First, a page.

A World Health Organization (WHO) report has highlighted the need for governments and leaders in the WHO European Region to better manage health personnel issues, including migration, by improving data collection, developing effective policies and reducing migration’s negative effects.
The report – a policy brief entitled “How can the migration of health service professionals be managed so as to reduce any negative effects on supply?” – was prepared for the WHO European Ministerial Conference on Health Systems, which is taking place this week in Tallinn, Estonia.
It outlines how the effective management of health worker migration is critical to ensuring solid and functioning health systems in both source countries – those that health workers leave – and destination countries – those recruiting and receiving increased numbers of migrant health workers.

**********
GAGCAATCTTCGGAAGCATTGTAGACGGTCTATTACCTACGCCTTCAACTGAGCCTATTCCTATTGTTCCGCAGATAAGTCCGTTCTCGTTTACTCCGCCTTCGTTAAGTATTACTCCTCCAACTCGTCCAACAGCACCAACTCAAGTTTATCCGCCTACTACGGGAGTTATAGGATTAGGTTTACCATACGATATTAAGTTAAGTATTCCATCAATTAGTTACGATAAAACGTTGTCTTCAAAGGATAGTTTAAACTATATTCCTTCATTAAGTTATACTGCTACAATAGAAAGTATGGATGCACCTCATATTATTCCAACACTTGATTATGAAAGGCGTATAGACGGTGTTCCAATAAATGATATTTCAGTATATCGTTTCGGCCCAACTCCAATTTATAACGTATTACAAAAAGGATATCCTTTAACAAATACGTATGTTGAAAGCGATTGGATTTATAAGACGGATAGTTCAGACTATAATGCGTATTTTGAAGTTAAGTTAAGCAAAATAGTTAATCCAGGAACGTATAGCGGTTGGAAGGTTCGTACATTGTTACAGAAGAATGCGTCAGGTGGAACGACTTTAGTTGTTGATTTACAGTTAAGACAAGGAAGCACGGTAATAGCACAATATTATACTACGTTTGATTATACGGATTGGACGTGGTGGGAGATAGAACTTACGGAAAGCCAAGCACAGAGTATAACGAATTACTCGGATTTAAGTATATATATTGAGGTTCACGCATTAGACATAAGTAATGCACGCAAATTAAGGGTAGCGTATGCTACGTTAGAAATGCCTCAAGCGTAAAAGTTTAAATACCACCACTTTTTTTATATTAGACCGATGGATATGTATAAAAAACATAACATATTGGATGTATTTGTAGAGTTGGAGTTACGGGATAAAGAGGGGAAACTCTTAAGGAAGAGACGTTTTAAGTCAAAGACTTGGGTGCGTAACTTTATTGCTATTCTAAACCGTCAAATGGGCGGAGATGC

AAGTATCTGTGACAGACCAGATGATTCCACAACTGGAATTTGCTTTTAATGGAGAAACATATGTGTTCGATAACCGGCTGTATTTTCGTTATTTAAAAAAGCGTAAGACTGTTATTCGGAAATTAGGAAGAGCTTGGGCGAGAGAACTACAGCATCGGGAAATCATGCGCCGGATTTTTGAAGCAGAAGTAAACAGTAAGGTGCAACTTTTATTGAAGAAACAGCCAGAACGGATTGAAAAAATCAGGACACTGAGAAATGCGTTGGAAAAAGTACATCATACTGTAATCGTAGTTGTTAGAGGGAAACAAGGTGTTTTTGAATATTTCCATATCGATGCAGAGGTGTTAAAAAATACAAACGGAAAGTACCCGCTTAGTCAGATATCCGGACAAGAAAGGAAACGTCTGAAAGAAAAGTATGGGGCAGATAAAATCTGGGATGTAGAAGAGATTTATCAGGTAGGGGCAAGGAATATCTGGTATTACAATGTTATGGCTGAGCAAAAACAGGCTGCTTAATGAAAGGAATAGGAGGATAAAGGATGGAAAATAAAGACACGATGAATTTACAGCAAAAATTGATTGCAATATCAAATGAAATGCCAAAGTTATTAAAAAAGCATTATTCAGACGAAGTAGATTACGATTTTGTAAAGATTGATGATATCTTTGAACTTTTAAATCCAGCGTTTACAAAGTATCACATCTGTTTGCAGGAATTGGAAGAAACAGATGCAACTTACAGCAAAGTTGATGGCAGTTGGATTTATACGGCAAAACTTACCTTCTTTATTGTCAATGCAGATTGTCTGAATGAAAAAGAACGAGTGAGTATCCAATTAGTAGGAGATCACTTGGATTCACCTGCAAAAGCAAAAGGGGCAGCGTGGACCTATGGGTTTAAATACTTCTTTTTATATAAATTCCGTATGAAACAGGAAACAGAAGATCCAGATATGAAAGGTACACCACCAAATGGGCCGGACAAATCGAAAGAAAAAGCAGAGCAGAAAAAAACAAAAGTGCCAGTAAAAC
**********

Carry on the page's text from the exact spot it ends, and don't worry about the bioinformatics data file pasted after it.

“Like anyone, health workers have the right to travel and seek a better life. At the same time, people in countries hard-hit by emigration have the right to health. Technical solutions must be found to balance the right to migrate with the right for all to have access to a well-functioning health system, and there are ethical dimensions also to be considered,” said Dr Nata Menabde, Deputy Regional Director, WHO Regional Office for Europe.
“Countries have to know what is needed ahead in terms of training, rather than relying on immediate needs and then ‘buying up’ personnel to fill the gaps. Training has to be robustly planned: countries need to train enough personnel, but not to train simply for export.”